Holy Week in the Home
Holy Week begins with Palm/Passion Sunday and continues through the Triduum of Maundy Thursday, Good Friday and Holy Saturday. It is the most solemn and holy time of the year.
This is the time that traces in detail all the events that led to Jesus’ betrayal, suffering, death and burial.
The mood is one of trembling awe, humility and remembrance. It begins in the joy of Jesus entry into Jerusalem to happy cries of “Hosanna” and “Hail to the King” and moves through the week to the cross.
Palms, of course, are symbols for the entry into Jerusalem. Sometimes you see roosters, foreshadowing Peter’s denial. The cross, however, is the primary symbol, along with emptiness and a lack of ornamentation. Directions to make palm crosses.
Hot cross buns are really a Good Friday food, not the general Lenten food we seem to see today. During the Middle Ages in England hot cross buns were distributed to the poor on Good Friday (other breads were distributed on other special days, too). The cross is a reminder of the cross. So, you may want to save hot cross buns for Good Friday. Serve them with milk for a simple Good Friday supper—a day that traditionally was marked by fasting. Recipe
You will want to participate as much as possible in Holy Week services at your church—both Palm/Passion Sunday and the weekday services of Maundy Thursday and Good Friday. One way to help children grow into these solemn liturgies is to observe a week-long Tenebrae at home. Whether or not your church has a Tenebrae Service, such a home liturgy will help children learn and experience the story. There is greater immediacy and intimacy when the candles are right in the center of the family table. Tenebrae is a service of shadows and growing darkness as it becomes apparent that events are leading inexorably towards the cross.
You will need seven candles and a candle snuffer. Light all the candles the first night. Scripture readings are listed, with one short portion italicized; when it is read, or after the reading, snuff one candle furthest from the center. The next night light all the candles except that one. After the reading, snuff the candle on the opposite side. Each night, snuff one more candle, alternating sides, until only the center candle is still lit. That last candle is not snuffed on Saturday as it represents the light of Christ that is never completely put out.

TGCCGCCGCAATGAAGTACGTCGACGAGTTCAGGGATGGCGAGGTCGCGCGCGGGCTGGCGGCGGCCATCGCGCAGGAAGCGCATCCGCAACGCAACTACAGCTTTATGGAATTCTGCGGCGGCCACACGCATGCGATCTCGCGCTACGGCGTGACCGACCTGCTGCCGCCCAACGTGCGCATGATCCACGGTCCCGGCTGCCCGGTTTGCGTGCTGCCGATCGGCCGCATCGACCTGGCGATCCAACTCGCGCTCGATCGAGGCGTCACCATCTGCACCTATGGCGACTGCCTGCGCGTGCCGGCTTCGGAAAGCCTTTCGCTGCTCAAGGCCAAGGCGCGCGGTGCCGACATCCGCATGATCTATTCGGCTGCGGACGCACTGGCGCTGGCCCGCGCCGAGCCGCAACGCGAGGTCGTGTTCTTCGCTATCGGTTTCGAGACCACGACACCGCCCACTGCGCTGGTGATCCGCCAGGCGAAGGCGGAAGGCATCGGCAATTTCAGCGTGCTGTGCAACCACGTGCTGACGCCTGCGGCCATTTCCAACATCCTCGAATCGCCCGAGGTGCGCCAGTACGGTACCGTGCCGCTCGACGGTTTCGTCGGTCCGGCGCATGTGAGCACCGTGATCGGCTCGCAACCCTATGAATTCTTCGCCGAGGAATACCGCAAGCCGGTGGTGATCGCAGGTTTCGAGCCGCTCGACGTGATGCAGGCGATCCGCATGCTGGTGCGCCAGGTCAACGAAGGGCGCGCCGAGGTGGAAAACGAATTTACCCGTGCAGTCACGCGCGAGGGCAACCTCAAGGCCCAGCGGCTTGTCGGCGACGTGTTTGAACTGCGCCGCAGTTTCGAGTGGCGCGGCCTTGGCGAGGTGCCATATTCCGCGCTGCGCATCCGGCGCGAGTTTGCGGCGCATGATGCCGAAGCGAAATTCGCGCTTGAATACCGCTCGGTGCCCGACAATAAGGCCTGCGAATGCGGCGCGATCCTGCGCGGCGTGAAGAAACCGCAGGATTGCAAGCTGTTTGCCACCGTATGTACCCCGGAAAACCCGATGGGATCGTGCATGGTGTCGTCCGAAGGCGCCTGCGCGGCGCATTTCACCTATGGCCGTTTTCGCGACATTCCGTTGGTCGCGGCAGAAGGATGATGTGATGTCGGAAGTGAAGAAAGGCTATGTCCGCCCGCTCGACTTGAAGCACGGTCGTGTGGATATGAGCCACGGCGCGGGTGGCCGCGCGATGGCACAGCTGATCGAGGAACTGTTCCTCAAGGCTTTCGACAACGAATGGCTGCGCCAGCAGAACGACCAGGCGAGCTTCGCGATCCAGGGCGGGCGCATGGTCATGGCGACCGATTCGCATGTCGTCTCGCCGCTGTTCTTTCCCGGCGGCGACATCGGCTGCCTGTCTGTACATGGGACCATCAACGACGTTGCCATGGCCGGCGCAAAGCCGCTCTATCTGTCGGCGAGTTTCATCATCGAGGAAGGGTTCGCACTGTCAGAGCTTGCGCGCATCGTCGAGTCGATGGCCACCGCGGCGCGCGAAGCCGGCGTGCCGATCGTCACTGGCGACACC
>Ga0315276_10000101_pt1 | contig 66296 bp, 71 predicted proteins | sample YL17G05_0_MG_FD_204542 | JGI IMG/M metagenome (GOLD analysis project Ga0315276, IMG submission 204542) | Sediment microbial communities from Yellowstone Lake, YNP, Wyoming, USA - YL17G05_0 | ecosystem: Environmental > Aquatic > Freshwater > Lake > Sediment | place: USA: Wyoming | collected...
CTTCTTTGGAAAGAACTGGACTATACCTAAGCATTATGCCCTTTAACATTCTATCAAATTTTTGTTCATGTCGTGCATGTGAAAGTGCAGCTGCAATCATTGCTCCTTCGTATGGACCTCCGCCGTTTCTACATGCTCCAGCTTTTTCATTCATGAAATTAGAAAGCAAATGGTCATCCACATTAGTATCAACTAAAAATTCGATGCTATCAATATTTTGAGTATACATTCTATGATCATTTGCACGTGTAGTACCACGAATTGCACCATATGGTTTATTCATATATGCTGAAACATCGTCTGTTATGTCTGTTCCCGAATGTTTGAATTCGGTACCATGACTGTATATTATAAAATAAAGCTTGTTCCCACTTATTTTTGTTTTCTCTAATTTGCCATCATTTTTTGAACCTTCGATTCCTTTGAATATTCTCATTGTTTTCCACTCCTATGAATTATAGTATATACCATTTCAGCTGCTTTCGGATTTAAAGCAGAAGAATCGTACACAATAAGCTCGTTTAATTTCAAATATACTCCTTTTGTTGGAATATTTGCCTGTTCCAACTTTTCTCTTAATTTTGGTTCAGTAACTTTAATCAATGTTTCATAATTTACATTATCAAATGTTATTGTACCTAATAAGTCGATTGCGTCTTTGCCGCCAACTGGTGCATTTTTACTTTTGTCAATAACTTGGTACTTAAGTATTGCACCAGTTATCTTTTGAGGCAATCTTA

PDF file for a Holy Week, week-long Tenebrae family worship leaflet has just a bit to sing, read and pray. If the readings for Thursday or Friday seem long, shorten carefully.
Each day begins with the opening Agnus Dei, then read the scripture passage, snuff a candle, pray and end with the closing song—it is the same each day except Friday.
Print on heavy stock and you’ll have reusable leaflets that may simply be pulled out to be used year after year. Covers may be decorated by the children.
Reading should be done by both adults and children; it is important to involve everyone at an appropriate level.
LinksHoly Week, the Cross, and Children—How to Prepare
Helpful ways to talk about Jesus’ death with children, emphasizing love and goodness over pain and suffering—I still recommend The Bunny Who Found Easter for preschoolers, a story with truths that never need be outgrown
Holy Week at Home: Family Practices for the Triduum
Holy Week Art Project: Making Easter Flags
Holy Week in a Box use simple objects to tell the stories of Holy Week, with links for more helpful info
Maundy Thursday at Home: Stripping the table ideas for stripping your home—could simplify, if you’ve been using your table as seasonal focus just strip the table
Good Friday Through the Eyes of a Child How to talk with children about Good Friday
Advent in the Home
Christmas in the Home—All Twelve Days
Epiphany in the Home
Lent in the Home
Holy Week in the Home
Easter in the Home
Ascension Day in the Home
Pentecost in the Home
Trinity Sunday in the Hom
Ordinary Time in the Home
Baptismal Anniversaries in the Home
Holy Week image available as a poster from REDBUBBLE.